Macron looks to cement mandate as French elect new parliament



Mon, 12 Jun 2017 - 12:30 GMT


Mon, 12 Jun 2017 - 12:30 GMT

Emmanuel Macron won the French presidency on May 7 but now needs to secure a commanding parliamentary majority to implement the reforms he promised AFP/JOEL SAGET

Emmanuel Macron won the French presidency on May 7 but now needs to secure a commanding parliamentary majority to implement the reforms he promised AFP/JOEL SAGET

Paris - 12 June 2017: A month after Emmanuel Macron's election as French president, voters returned to the polls Sunday for the first round of a parliamentary vote expected to give him a comfortable majority.

Turnout was markedly down, reflecting a sense of resignation among Macron's opponents faced with polls showing the 39-year-old set to sweep the board, buoyed by a deep desire for political renewal.

After nine hours of voting to elect the members of the National Assembly, only 40.75 percent of the electorate had cast a ballot -- one of the lowest levels in the first round of a parliamentary poll in six decades.

Macron has enjoyed a political honeymoon since he beat far-right candidate Marine Le Pen to become France's youngest-ever president on May 7.

He has won praise for appointing a balanced cabinet that straddles the left-right divide and taking a leading role in Europe's fight-back against US President Donald Trump's decision to withdraw from a global climate accord.

But in order to push through the ambitious labour, economic and social reforms he promised on the campaign trail he needs a clear majority in parliament.

A host of opinion polls show that his untested year-old Republique en Marche (Republic on the Move, REM) party could take 30 percent of the first-round vote, putting it on track to secure a landslide in next Sunday's run-off round.

The centre-right Republicans and the Socialists fear heavy losses after their candidates failed to reach the presidential run-off for the first time in France's postwar history.
Some predictions indicate REM could win as many as 400 seats in the 577-seat chamber, with voters seeking to give the new president a strong mandate.

The party is already leading in 10 of 11 French overseas constituencies, which held their first-round vote last weekend.

On Sunday, Macron posed for selfies with well-wishers after voting in the northern resort of Le Touquet where he and his 64-year-old wife Brigitte have a home.
Few MPs are expected to be elected in the first round.

If no candidate wins over 50 percent, the two top-placed contenders go into the second round -- along with any other candidate who garners at least 12.5 percent of registered voters.

Polling stations in the largest cities are open until 8:00 pm (1800 GMT) with exit polls released immediately afterwards.

More than 50,000 police were on patrol in a country still jittery after a wave of jihadist attacks that have killed more than 230 people since 2015.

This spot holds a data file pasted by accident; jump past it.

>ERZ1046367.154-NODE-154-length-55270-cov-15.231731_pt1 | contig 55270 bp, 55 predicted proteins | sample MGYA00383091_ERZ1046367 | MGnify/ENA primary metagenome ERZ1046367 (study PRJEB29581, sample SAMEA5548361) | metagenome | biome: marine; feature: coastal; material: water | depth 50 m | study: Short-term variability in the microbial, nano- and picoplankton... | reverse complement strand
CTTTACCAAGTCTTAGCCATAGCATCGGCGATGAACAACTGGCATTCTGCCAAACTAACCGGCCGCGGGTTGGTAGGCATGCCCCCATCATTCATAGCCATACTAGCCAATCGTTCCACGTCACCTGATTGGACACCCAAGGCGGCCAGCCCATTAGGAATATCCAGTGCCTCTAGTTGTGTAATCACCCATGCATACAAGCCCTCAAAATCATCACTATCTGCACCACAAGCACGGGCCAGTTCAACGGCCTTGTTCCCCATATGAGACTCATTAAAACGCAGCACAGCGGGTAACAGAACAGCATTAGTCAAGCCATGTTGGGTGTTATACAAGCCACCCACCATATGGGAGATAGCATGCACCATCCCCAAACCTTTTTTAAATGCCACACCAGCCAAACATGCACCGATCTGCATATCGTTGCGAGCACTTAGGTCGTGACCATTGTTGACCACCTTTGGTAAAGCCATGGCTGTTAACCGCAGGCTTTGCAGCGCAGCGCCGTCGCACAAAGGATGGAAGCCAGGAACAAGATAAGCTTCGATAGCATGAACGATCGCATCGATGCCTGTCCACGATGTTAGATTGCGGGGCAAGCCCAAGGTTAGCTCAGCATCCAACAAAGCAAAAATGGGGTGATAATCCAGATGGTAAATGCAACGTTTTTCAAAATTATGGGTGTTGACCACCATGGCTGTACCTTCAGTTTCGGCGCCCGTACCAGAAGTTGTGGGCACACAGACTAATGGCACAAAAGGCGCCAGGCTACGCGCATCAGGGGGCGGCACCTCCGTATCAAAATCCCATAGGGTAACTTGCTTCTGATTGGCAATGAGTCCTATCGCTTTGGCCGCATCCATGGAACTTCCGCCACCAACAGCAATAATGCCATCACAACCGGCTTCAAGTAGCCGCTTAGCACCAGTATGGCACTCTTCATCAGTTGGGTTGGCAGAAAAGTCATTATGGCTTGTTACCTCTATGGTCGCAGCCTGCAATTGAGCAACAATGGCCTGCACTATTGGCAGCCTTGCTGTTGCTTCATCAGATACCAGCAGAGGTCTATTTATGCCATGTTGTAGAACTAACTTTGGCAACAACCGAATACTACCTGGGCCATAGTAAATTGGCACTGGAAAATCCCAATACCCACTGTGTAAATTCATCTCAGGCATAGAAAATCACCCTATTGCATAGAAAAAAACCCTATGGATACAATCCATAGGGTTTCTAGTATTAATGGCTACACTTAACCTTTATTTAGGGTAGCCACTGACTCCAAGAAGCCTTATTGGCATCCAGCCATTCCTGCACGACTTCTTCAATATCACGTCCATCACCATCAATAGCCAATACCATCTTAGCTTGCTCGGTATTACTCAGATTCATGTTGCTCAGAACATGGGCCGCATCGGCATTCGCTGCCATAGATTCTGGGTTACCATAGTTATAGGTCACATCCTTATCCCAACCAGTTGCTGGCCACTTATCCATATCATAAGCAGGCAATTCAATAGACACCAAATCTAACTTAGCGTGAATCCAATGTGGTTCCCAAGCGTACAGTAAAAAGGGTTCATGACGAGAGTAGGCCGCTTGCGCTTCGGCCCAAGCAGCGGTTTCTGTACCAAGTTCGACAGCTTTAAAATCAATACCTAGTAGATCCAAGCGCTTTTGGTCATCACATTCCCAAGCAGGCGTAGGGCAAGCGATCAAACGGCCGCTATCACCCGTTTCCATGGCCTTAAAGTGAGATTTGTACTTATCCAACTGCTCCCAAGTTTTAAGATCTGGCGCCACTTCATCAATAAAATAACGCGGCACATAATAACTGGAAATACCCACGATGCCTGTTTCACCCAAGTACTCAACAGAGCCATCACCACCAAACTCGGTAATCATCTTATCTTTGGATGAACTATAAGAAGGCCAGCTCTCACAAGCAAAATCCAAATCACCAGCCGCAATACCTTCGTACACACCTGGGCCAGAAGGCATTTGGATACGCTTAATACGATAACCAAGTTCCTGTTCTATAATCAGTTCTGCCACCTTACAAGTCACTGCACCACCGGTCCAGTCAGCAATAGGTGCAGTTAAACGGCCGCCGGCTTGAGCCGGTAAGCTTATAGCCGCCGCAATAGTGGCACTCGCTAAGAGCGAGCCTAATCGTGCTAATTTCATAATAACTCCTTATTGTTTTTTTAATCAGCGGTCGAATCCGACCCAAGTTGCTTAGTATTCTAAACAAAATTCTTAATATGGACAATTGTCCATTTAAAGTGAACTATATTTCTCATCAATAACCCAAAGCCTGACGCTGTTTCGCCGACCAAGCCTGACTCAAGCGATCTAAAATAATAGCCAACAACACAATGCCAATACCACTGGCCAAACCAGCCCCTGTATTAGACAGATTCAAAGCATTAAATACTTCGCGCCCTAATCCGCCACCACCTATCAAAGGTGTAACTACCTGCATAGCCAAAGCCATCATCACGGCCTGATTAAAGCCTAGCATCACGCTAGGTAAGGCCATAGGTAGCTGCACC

In the latest incident, a 40-year-old self-radicalised Algerian was shot and wounded after he attacked a policeman with a hammer outside Paris's Notre Dame cathedral on Tuesday.

Macron, who had never held elected office before becoming president, has run novices seeking to emulate his success in around 200 constituencies -- part of his bid to inject new blood in French politics.

They include Marie Sara, a retired bullfighter, who is taking on Gilbert Collard, a senior member of Le Pen's National Front in southern France.

The Socialists' demise could come into sharp focus if its leader Jean-Christophe Cambadelis, 65, is ousted from his Paris seat by REM junior minister Mounir Mahjoubi, who is just 33.

Macron is also trying to usher in an era of cleaner politics. His government's first bill proposes to ban lawmakers from employing family members or performing consultancy work while in office.

The measures follow the scandal that destroyed the presidential bid of Republicans candidate Francois Fillon, who has been charged over payments to his wife and two of his children for suspected fake jobs as parliamentary assistants.
Fillon denies the charges.

Two parties, Le Pen's National Front and the small centrist MoDem party, an REM ally, are meanwhile under investigation over alleged expenses fraud at the European Parliament.

One of Macron's ministers who is running for re-election in Brittany, Richard Ferrand, is also being probed over a property deal involving his girlfriend.

Le Pen's party looks set to struggle to win the 15 seats it would need to form a parliamentary group, a result that would be another deep disappointment after her defeat by Macron.

But this week she struck a bullish note, telling AFP in the northern town of Henin-Beaumont where she is running for a seat, that with other parties likely to agree to work with Macron, "we will be the only opposition force."

The radical-left France Insoumise (France Unbowed) party of Jean-Luc Melenchon is also hoping to perform strongly.

Macron has urged voters to back his reform proposals including an overhaul of the rigid rules governing the job market, blamed by many economists for holding back growth.
The president was economy minister in the Socialist government that began loosening the labour laws last year, sparking mass demonstrations that lasted for months.



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